Most teachers are awesome and go above and beyond for their ‘kids’. You’re even more so if you’re a music teacher, because:
- You’re performing all the time. Ofsted call it modelling, but you spend most of your time demonstrating ‘what a good performance looks like’.
- You have to be pretty fit. The pupils can’t easily bring their work to you, so you end up doing laps of your classroom all lesson. More so if there are pupils working elsewhere or in practice rooms.
- You’re giving your kids weapons. Literally- beaters. That’s all I’m saying.
- You need to be a mind reader so that you know they’re actually doing work in the practice room and not playing on Facebook.
- You have to put a lot of trust in your pupils and have earned their respect. See number 4. And the fact that you’re handing out expensive equipment every lesson.
- You put up with hours of noise. From about 8am-5pm most days. Yes, they might all be playing music, but when you can hear 5 different songs (and more) going on at the same time, it starts to become noise. And all through your ‘break’ times.
- You’re sometimes not as good as the pupils you’re teaching. It happens. There’s always a pupil who can play the piano or sing better than you. Guitar is definitely my downfall. But they do come in handy for modelling…
- You have to keep up with the charts so you know what your pupils are listening to. I happen to love Taylor Swift. Justin Bieber and Rihanna less so.
- Your classroom management needs to be amazing so that you can get all 30 instruments quiet at one time and don’t end up putting them all away yourself at the end of the lesson.
- You need to be able to play piano, sing and correct behaviour at the same time. This also earns you massive respect!
- Your hearing has to be amazing so you can spot who’s got the keyboard demo going without looking. And so you can tell what they’re doing in practice rooms through 2 walls and a door over the other ‘noise’.
- You’re inventive in repairing broken kit. Gaffa tape is amazing. Or you manage to persuade other people to do it for you for free!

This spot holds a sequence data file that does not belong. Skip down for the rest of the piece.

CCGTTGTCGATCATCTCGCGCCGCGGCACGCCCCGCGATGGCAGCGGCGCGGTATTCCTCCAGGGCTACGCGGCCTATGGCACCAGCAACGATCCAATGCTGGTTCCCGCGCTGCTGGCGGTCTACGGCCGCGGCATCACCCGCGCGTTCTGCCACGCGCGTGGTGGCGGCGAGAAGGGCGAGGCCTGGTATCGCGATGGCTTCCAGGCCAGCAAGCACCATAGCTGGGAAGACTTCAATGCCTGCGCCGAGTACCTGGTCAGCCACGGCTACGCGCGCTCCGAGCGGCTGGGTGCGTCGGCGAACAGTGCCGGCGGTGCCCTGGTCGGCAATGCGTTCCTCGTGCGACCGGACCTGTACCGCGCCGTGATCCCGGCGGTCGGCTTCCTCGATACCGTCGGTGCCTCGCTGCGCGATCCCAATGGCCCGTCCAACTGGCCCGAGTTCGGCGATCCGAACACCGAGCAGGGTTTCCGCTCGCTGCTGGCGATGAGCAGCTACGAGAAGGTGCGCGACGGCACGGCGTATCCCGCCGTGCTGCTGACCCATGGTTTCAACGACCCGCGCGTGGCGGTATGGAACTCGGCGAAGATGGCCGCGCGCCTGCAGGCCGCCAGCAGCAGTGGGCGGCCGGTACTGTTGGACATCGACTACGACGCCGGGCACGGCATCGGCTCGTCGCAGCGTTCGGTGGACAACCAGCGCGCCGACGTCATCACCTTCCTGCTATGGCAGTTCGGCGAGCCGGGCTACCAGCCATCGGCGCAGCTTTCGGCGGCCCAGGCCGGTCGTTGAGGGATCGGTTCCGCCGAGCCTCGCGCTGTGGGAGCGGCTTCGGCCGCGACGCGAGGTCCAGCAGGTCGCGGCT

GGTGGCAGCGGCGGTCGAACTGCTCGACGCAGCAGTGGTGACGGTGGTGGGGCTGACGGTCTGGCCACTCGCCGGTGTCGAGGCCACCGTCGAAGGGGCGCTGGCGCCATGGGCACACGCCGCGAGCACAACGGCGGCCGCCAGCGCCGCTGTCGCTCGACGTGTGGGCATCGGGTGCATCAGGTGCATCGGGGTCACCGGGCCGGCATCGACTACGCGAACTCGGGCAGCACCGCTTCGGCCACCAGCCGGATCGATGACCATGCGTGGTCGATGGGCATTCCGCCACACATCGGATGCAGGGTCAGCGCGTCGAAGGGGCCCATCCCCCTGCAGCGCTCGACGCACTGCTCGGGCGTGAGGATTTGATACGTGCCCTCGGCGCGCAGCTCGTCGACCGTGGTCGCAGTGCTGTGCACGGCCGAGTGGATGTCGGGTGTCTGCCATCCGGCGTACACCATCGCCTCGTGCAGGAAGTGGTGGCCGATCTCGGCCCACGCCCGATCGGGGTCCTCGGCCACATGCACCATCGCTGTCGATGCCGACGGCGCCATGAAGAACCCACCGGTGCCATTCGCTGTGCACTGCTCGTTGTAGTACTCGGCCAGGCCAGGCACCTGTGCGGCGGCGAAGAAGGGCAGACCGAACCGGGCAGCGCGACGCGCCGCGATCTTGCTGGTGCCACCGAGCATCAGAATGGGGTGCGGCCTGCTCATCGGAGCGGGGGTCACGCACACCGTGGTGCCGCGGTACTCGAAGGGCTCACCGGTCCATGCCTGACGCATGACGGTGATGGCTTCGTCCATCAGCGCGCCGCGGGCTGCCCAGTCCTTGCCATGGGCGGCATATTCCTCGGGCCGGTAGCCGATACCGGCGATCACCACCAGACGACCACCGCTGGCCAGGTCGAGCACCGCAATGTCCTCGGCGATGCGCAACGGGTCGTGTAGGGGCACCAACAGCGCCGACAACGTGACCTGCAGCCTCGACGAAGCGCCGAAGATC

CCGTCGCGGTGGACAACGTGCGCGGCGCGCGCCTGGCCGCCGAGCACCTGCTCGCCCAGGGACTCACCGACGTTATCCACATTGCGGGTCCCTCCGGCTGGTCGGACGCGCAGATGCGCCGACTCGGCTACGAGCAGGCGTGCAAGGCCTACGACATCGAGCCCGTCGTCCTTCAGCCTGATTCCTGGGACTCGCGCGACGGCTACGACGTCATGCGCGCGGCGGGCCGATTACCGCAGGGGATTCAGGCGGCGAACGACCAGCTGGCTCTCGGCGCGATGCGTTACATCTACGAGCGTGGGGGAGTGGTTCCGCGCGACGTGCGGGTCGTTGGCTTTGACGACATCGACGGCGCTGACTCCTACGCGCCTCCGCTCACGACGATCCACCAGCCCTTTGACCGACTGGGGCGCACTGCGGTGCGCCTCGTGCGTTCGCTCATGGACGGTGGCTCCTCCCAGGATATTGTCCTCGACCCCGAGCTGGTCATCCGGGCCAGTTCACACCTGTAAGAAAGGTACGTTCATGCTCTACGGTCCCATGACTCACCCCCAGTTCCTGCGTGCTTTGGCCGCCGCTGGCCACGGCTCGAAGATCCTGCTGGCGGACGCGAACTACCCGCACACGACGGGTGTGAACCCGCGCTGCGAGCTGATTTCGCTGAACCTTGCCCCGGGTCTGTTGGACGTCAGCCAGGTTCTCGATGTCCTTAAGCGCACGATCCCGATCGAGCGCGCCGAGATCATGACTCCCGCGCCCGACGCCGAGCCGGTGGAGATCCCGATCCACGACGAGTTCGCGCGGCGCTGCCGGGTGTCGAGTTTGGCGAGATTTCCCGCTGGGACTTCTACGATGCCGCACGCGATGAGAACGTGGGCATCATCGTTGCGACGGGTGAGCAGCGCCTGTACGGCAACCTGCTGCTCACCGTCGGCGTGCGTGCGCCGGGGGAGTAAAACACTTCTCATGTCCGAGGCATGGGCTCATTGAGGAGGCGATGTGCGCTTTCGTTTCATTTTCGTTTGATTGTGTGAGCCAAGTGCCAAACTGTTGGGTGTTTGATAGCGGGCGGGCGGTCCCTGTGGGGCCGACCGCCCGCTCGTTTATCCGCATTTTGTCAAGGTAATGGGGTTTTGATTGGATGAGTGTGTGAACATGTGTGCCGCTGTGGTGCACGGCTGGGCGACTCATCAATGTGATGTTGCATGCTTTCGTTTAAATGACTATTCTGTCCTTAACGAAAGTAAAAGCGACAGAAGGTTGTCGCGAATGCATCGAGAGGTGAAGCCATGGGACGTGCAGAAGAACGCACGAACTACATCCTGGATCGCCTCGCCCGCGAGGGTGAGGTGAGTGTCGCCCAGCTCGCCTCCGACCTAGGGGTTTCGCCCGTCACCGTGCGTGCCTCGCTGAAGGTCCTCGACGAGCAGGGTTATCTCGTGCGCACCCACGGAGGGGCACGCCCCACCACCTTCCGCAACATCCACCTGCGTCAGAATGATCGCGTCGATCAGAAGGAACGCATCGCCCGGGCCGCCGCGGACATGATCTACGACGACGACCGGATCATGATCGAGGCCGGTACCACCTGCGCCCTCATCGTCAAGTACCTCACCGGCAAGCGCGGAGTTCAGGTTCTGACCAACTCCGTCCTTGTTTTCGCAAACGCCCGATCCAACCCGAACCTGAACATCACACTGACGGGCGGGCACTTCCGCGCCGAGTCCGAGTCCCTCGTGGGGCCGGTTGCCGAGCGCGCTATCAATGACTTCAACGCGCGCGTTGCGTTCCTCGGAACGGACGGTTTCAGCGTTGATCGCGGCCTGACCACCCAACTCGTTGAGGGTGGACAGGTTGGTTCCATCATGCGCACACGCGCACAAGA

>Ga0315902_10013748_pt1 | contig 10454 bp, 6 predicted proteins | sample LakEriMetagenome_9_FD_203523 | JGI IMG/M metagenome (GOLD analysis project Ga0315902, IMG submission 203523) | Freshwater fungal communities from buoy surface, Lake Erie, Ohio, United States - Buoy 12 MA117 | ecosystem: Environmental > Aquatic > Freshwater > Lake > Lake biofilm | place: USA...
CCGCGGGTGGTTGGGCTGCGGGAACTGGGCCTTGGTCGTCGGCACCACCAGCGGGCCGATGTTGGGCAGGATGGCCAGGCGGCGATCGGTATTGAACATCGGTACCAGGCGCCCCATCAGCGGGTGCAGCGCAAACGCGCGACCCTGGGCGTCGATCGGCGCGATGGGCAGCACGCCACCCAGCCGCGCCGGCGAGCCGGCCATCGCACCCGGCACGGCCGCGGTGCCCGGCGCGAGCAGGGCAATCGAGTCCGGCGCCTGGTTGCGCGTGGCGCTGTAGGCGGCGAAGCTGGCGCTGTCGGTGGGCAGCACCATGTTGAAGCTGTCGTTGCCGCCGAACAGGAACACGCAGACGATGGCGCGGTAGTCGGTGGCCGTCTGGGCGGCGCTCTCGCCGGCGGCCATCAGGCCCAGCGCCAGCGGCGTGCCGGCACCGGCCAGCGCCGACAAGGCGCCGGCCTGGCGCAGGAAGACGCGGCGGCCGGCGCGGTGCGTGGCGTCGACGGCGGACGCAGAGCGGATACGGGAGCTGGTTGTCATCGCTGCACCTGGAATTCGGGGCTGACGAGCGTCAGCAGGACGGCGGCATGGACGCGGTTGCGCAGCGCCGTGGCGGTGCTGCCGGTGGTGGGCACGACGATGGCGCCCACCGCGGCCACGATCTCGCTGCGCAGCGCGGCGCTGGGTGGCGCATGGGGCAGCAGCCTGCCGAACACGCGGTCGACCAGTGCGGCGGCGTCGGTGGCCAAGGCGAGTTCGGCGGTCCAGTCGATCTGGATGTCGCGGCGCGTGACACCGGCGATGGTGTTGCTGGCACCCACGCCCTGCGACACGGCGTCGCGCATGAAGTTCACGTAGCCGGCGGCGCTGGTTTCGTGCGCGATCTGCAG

- You have to be able to play random requests on the spot. My best on the spot rendition was Dappy No Regrets on a diatonic glockenspiel with two notes missing. I accidentally managed to get the right key and avoid needing those notes by sheer fluke! It earned me a fist bump though.
- Your party trick is being able to tune several guitars in 30 seconds by ear without going near a piano and even with missing strings.
- You’ll probably end up choreographing dance routines at some point. Glee and Pitch Perfect have a lot to answer for…
- You have to be able to fill in for anyone or anything at the last minute. Even if it means learning trumpet in 15 minutes because someone was sick before the performance. Or dancing aforementioned dance routine.
- You willingly give up your evenings and weekends for concerts and performances, on top of all the ‘normal’ teacher activities.
- You play the role of motivator, counsellor, and parent on concert night, as well as stage manager. Not everyone’s mum can make it. At least one will cry from nerves. Someone will have an argument (again because of nerves).
- You’re able to piece together a PA system with key bits of kit missing and without blowing anything up. And still make it safe in time for the concert.
- You’re simultaneously the most nervous and proud you’ve ever been when you’re watching your pupils perform. Because pupils doing well on-stage makes it all worthwhile.
Photo: Stock Google Image